Category: Carbon Markets

The Energy Transition Accelerator’s Potential

The Energy Transition Accelerator’s Potential














Source: Forbes

Key Points: The recently announced Energy Transition Accelerator has promise as another funding avenue for the energy transition in developing economies. Such additional funding is likely necessary given vested interests. The mechanism may be complicated by determining baseline emissions rates. We encourage lower thresholds for more company buyer participation.

Overview. The U.S. Government/Rockefeller Foundation/Bezos Earth Fund proposed Energy Transition Accelerator (ETA) envisions awarding credits for emissions reductions tied to transitioning a developing country’s power generation to clean/renewable from fossil fuel-based. These credits can be sold, through fixed price advanced purchase commitments, and thus can secure financing from a source, corporations, that would not otherwise be able to help fund the necessary investments. It is hoped this can catalyze activity, helping to mobilize private lenders and investors that will provide the bulk of the funding given the support it can give to projects’ economics.

Integrity framework. Particularly given the cloud overhanging voluntary carbon offset credit markets, the ETA seeks to ensure integrity with some key provisions:

  1. Jurisdictional scale. The ETA is envisioned as operating at either a national or sub-national scale, as opposed to on a project basis. In so doing, it can avoid concerns of leakage, e.g., that the avoided emissions from closing one fossil-based power plant might simply be shifted to a different fossil-based plant in the country’s network. In this way, the concept is like approaches gaining in traction in forest preservation including the ART-TREES standard.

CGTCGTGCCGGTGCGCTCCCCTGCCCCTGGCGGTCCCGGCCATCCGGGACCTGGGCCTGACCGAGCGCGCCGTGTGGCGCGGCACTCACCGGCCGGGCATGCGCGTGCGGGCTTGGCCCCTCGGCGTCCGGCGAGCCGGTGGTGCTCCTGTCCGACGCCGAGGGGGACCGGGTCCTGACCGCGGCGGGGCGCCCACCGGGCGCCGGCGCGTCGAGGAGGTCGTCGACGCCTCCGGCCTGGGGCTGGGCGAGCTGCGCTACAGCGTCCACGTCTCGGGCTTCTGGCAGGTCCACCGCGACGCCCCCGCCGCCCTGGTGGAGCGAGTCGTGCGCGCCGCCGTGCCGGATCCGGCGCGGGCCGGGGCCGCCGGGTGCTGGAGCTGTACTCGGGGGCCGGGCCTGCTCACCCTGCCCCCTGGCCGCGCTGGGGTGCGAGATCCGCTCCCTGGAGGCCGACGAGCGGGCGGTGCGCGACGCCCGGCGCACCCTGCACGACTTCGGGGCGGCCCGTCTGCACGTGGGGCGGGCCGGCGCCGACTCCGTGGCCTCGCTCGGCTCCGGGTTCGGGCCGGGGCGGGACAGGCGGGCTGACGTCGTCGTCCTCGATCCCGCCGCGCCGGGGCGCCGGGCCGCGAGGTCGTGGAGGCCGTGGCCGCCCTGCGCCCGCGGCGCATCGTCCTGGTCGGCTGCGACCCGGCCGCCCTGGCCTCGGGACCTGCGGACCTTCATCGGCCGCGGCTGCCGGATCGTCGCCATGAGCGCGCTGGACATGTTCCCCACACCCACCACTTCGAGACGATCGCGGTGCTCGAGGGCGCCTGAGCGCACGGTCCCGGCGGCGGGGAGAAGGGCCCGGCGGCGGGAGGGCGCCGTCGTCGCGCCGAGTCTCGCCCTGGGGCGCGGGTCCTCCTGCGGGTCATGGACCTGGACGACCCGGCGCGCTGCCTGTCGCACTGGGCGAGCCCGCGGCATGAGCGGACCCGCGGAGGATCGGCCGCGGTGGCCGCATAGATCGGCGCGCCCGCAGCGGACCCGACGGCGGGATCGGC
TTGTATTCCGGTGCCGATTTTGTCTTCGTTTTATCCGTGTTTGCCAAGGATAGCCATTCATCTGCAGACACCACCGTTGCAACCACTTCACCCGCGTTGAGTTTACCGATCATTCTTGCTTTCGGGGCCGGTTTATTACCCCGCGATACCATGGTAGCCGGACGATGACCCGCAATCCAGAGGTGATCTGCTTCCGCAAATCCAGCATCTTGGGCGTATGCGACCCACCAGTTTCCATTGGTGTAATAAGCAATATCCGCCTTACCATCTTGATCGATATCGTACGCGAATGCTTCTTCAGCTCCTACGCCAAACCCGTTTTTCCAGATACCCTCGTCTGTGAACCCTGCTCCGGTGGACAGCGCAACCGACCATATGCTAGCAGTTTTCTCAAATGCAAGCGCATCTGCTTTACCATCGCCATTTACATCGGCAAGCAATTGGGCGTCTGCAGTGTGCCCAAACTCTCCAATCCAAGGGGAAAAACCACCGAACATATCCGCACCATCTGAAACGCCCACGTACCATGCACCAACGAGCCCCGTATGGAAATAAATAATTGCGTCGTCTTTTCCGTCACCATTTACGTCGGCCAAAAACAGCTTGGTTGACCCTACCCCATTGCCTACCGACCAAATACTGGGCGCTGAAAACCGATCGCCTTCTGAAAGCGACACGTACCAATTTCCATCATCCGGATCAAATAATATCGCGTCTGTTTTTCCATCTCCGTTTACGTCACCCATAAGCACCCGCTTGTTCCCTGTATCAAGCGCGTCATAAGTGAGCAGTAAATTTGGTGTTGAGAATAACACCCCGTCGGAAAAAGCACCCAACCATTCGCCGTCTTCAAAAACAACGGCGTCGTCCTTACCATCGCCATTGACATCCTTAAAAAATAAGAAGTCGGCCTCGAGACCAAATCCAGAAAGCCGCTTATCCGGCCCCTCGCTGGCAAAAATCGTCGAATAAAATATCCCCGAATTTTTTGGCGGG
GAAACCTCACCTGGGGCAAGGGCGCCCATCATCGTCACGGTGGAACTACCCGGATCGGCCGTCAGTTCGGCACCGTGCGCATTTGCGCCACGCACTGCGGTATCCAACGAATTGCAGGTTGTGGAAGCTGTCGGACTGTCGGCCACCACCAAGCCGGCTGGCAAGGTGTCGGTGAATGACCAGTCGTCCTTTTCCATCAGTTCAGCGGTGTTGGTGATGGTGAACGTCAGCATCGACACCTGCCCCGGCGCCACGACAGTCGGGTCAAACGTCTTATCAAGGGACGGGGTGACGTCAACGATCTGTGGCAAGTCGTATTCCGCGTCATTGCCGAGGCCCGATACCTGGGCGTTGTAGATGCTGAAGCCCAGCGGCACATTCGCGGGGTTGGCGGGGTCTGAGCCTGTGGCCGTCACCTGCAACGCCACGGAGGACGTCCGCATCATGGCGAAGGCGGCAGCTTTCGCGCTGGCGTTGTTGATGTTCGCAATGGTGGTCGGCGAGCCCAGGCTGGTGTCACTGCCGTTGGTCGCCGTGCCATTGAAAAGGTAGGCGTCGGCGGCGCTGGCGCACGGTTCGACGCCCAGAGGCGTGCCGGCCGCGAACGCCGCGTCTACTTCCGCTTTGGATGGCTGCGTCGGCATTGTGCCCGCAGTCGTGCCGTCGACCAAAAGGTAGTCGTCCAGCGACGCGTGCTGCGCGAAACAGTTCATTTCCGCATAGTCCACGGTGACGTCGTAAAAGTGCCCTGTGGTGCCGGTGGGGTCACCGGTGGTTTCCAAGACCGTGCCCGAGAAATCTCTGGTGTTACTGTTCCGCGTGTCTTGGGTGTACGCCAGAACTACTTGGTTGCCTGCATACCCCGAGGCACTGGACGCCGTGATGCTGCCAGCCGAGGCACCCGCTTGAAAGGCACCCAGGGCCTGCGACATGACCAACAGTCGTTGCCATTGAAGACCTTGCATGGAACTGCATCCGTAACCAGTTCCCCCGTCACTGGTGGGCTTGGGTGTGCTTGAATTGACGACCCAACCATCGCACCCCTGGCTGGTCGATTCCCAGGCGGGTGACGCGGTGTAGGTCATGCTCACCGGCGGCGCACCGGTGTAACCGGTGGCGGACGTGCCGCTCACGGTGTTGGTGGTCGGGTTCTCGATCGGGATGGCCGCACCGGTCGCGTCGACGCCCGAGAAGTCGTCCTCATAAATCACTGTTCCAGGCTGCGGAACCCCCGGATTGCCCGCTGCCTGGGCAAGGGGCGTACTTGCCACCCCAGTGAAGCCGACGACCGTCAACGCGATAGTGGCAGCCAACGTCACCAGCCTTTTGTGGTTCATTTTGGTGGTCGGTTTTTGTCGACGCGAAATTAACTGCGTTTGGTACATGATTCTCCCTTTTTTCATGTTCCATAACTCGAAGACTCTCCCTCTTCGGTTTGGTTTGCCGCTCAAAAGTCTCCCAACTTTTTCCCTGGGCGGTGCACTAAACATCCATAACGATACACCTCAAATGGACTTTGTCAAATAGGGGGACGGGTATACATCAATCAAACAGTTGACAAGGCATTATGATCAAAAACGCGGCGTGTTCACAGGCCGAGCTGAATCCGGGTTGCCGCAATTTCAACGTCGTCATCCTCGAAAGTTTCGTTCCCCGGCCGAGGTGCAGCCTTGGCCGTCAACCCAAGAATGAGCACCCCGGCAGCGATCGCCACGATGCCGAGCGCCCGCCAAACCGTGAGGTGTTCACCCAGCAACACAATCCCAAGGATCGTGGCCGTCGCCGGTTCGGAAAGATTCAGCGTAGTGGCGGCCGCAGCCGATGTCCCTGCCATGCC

2. Funder constraints. First, it is being considered that only companies that have committed both to have Net Zero greenhouse gas emissions by 2050 and that have set interim targets in line with the Science Based Targets Initiative (SBTi) will be allowed to participate. Second, it is to be considered if the company can only use these new credits to support mitigation above their interim targets.
  3. Including social safeguards. The ETA is committing that the participating jurisdictions will have to demonstrate energy transition strategies that include social safeguards for affected communities (aka Just Transition support). It also seeks to help countries develop Sustainable Development Goals, including greater energy access within the jurisdiction.

Retiring fossil-based plants lends themselves to emissions reduction credits. We have held for some time that retiring fossil-based activities can serve as a basis for emissions reductions crediting. Accurately determining emissions reductions is more straightforward than it is for nature-based solutions. That is particularly true at the jurisdictional level since, as noted above, it obviates leakage risk.

It is also logical that some additional financial support will be necessary to effect retirement. Different existing ownership structures all raise challenges and the cost of retirement. To offer just one example, plants owned by Independent Power Producers (IPPs) that have long-term contracts with their utility “off-takers” will expect remuneration in line with what their contracts provide for. This suggests that concessional, i.e., lower interest rate, funding may not adequately support the economics of a retirement scheme.